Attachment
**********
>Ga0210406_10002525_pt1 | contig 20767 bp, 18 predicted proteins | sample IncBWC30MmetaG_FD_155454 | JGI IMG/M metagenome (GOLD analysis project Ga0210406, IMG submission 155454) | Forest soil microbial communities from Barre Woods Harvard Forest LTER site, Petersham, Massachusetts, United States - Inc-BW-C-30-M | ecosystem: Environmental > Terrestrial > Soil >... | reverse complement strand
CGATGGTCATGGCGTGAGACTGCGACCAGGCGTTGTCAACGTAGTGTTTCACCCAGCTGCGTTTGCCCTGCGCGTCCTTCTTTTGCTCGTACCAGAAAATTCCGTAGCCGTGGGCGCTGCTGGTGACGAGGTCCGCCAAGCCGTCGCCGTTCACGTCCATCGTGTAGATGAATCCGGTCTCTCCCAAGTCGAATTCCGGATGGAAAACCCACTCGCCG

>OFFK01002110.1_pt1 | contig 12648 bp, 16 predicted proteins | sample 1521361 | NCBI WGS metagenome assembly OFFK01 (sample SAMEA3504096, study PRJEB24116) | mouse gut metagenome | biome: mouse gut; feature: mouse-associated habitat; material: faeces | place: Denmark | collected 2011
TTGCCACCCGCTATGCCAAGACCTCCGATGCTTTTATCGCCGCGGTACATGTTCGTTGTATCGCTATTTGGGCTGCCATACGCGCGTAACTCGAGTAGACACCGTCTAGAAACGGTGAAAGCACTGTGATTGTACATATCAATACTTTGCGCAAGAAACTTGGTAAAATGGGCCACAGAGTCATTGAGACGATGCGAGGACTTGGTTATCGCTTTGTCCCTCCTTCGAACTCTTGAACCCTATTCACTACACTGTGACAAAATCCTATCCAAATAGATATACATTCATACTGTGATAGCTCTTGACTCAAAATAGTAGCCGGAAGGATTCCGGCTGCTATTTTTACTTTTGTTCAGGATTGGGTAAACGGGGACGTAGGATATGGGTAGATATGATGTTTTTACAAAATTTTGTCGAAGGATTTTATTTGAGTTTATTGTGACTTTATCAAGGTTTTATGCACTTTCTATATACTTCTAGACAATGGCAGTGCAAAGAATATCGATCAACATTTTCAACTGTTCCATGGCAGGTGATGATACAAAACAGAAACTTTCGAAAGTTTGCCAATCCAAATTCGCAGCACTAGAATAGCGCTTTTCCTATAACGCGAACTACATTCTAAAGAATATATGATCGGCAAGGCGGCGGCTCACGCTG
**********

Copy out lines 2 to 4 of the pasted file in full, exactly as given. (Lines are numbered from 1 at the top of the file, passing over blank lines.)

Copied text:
CGATGGTCATGGCGTGAGACTGCGACCAGGCGTTGTCAACGTAGTGTTTCACCCAGCTGCGTTTGCCCTGCGCGTCCTTCTTTTGCTCGTACCAGAAAATTCCGTAGCCGTGGGCGCTGCTGGTGACGAGGTCCGCCAAGCCGTCGCCGTTCACGTCCATCGTGTAGATGAATCCGGTCTCTCCCAAGTCGAATTCCGGATGGAAAACCCACTCGCCG

>OFFK01002110.1_pt1 | contig 12648 bp, 16 predicted proteins | sample 1521361 | NCBI WGS metagenome assembly OFFK01 (sample SAMEA3504096, study PRJEB24116) | mouse gut metagenome | biome: mouse gut; feature: mouse-associated habitat; material: faeces | place: Denmark | collected 2011
TTGCCACCCGCTATGCCAAGACCTCCGATGCTTTTATCGCCGCGGTACATGTTCGTTGTATCGCTATTTGGGCTGCCATACGCGCGTAACTCGAGTAGACACCGTCTAGAAACGGTGAAAGCACTGTGATTGTACATATCAATACTTTGCGCAAGAAACTTGGTAAAATGGGCCACAGAGTCATTGAGACGATGCGAGGACTTGGTTATCGCTTTGTCCCTCCTTCGAACTCTTGAACCCTATTCACTACACTGTGACAAAATCCTATCCAAATAGATATACATTCATACTGTGATAGCTCTTGACTCAAAATAGTAGCCGGAAGGATTCCGGCTGCTATTTTTACTTTTGTTCAGGATTGGGTAAACGGGGACGTAGGATATGGGTAGATATGATGTTTTTACAAAATTTTGTCGAAGGATTTTATTTGAGTTTATTGTGACTTTATCAAGGTTTTATGCACTTTCTATATACTTCTAGACAATGGCAGTGCAAAGAATATCGATCAACATTTTCAACTGTTCCATGGCAGGTGATGATACAAAACAGAAACTTTCGAAAGTTTGCCAATCCAAATTCGCAGCACTAGAATAGCGCTTTTCCTATAACGCGAACTACATTCTAAAGAATATATGATCGGCAAGGCGGCGGCTCACGCTG